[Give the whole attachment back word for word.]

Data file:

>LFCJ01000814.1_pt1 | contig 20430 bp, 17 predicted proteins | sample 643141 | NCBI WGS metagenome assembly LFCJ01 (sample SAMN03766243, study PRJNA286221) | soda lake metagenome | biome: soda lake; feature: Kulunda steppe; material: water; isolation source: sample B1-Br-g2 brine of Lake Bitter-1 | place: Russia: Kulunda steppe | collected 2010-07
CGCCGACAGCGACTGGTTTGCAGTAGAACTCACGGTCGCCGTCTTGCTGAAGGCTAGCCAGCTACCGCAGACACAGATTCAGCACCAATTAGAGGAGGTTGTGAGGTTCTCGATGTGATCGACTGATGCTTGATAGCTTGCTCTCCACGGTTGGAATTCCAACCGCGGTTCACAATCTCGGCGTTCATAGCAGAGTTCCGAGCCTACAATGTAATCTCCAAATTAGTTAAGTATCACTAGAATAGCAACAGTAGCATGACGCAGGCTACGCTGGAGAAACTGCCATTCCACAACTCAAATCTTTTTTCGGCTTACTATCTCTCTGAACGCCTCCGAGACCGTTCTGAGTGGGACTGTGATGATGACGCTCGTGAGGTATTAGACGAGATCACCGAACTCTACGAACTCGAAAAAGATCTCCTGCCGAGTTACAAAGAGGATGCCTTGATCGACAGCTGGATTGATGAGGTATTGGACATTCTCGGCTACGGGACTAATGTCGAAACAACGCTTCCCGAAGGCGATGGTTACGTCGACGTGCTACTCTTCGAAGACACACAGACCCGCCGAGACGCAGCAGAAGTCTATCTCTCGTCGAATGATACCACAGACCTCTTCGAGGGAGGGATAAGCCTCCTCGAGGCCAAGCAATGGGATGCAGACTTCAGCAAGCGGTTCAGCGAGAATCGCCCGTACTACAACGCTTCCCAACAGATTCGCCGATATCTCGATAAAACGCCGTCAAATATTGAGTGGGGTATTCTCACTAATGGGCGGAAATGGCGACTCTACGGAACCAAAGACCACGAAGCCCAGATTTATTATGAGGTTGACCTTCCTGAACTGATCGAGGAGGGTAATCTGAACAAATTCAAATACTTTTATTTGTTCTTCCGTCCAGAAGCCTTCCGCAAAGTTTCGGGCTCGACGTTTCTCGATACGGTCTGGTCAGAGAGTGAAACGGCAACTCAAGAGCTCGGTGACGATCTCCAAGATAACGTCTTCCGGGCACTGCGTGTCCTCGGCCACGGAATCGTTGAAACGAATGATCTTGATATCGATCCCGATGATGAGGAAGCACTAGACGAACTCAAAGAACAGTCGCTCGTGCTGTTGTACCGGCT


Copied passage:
>LFCJ01000814.1_pt1 | contig 20430 bp, 17 predicted proteins | sample 643141 | NCBI WGS metagenome assembly LFCJ01 (sample SAMN03766243, study PRJNA286221) | soda lake metagenome | biome: soda lake; feature: Kulunda steppe; material: water; isolation source: sample B1-Br-g2 brine of Lake Bitter-1 | place: Russia: Kulunda steppe | collected 2010-07
CGCCGACAGCGACTGGTTTGCAGTAGAACTCACGGTCGCCGTCTTGCTGAAGGCTAGCCAGCTACCGCAGACACAGATTCAGCACCAATTAGAGGAGGTTGTGAGGTTCTCGATGTGATCGACTGATGCTTGATAGCTTGCTCTCCACGGTTGGAATTCCAACCGCGGTTCACAATCTCGGCGTTCATAGCAGAGTTCCGAGCCTACAATGTAATCTCCAAATTAGTTAAGTATCACTAGAATAGCAACAGTAGCATGACGCAGGCTACGCTGGAGAAACTGCCATTCCACAACTCAAATCTTTTTTCGGCTTACTATCTCTCTGAACGCCTCCGAGACCGTTCTGAGTGGGACTGTGATGATGACGCTCGTGAGGTATTAGACGAGATCACCGAACTCTACGAACTCGAAAAAGATCTCCTGCCGAGTTACAAAGAGGATGCCTTGATCGACAGCTGGATTGATGAGGTATTGGACATTCTCGGCTACGGGACTAATGTCGAAACAACGCTTCCCGAAGGCGATGGTTACGTCGACGTGCTACTCTTCGAAGACACACAGACCCGCCGAGACGCAGCAGAAGTCTATCTCTCGTCGAATGATACCACAGACCTCTTCGAGGGAGGGATAAGCCTCCTCGAGGCCAAGCAATGGGATGCAGACTTCAGCAAGCGGTTCAGCGAGAATCGCCCGTACTACAACGCTTCCCAACAGATTCGCCGATATCTCGATAAAACGCCGTCAAATATTGAGTGGGGTATTCTCACTAATGGGCGGAAATGGCGACTCTACGGAACCAAAGACCACGAAGCCCAGATTTATTATGAGGTTGACCTTCCTGAACTGATCGAGGAGGGTAATCTGAACAAATTCAAATACTTTTATTTGTTCTTCCGTCCAGAAGCCTTCCGCAAAGTTTCGGGCTCGACGTTTCTCGATACGGTCTGGTCAGAGAGTGAAACGGCAACTCAAGAGCTCGGTGACGATCTCCAAGATAACGTCTTCCGGGCACTGCGTGTCCTCGGCCACGGAATCGTTGAAACGAATGATCTTGATATCGATCCCGATGATGAGGAAGCACTAGACGAACTCAAAGAACAGTCGCTCGTGCTGTTGTACCGGCT